Antarctica is melting.
A rift in the Larsen C ice shelf, one of the largest ice shelves on the continent, has been growing since 2011. The rift suddenly grew by 20 km (12.5 miles) in December, according to a report by UK researchers—meaning that the ice shelf, slightly smaller than the US state of Delaware, is now hanging on by a thread, at least in geological terms.
The entire Larsen C ice shelf is about 350 meters thick (about 1,200 feet) and stretches for about 50,000 sq. km (about 19,000 sq. miles), making it slightly smaller than the size of Sri Lanka or the US state of West Virginia. The growing rift is likely to break away approximately 10% of the ice shelf.
“If it doesn’t go in the next few months, I’ll be amazed,” Adrian Luckman of Swansea University told BBC News. When it does, it’ll will be one of the 10 biggest ice shelf calving events in recorded history.
Researchers have been tracking the Larsen ice shelves, which are in different geographical locations, for years. Their observations took on added significance after Larsen A and Larsen B broke away in 1995 and 2002 respectively.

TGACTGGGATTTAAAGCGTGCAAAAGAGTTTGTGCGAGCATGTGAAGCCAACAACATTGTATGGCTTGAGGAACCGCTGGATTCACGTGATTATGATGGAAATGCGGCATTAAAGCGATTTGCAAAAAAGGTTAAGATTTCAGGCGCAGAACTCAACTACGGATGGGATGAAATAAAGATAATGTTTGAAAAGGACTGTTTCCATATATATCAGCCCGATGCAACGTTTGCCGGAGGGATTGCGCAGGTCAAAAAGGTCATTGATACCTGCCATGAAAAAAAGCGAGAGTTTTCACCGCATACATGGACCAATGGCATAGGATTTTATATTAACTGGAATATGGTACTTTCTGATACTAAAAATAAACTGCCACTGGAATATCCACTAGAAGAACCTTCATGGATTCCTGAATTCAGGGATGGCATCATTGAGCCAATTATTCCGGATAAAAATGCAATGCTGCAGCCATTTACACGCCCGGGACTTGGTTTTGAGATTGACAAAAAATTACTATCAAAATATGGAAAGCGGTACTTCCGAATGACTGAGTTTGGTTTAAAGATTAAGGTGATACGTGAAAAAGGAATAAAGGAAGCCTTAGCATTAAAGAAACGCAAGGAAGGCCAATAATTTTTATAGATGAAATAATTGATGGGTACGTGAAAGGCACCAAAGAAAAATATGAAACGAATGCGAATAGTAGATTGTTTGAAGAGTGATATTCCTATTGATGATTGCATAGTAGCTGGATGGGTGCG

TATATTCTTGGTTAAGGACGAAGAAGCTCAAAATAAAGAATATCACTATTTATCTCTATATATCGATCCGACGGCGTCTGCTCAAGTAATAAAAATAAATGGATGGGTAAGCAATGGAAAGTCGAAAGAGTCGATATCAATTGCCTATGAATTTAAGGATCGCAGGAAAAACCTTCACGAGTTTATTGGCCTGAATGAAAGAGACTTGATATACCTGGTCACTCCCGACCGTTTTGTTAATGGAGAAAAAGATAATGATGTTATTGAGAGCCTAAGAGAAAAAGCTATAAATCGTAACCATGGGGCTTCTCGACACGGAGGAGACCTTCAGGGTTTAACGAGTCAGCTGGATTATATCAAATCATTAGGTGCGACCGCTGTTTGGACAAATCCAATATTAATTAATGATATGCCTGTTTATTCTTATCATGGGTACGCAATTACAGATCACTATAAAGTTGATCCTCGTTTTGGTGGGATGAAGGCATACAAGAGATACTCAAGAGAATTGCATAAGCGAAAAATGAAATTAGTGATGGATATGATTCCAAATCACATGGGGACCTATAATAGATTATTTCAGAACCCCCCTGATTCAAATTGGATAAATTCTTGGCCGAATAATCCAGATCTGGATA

To put this in context, before breaking away, Larsen B ice shelf had been stable for more than 10,000 years. Since breaking away, the many glaciers held back by the ice shelf have accelerated their melting into the ocean, according to Adam Booth of the University of Leeds.
Larsen C is believed to have been stable for about the same 10,000 years, and it’s unclear what will happen to it after a huge chunk breaks away. One likelihood is that the remaining ice shelf will become less stable and start to collapse. If that happens, just like in the case of Larsen B, the glacier tributaries held back are likely to accelerate melting into the ocean. Estimates suggest that if all of Larsen C were to melt, global sea levels could rise by as much as 10 centimeters (about 4 inches). There are no penguin colonies on Larsen C that we need to worry about, Booth says.
These events have likely been accelerated by human-induced global warming, though scientists can’t yet be certain. The shelvings are spectacular when they occur. In the award-winning 2012 documentary Chasing Ice, photographer James Balog showcased striking footage of a glacier chunk the size of Manhattan breaking away, quite suddenly, from the Ilulisaat glacier in Greenland: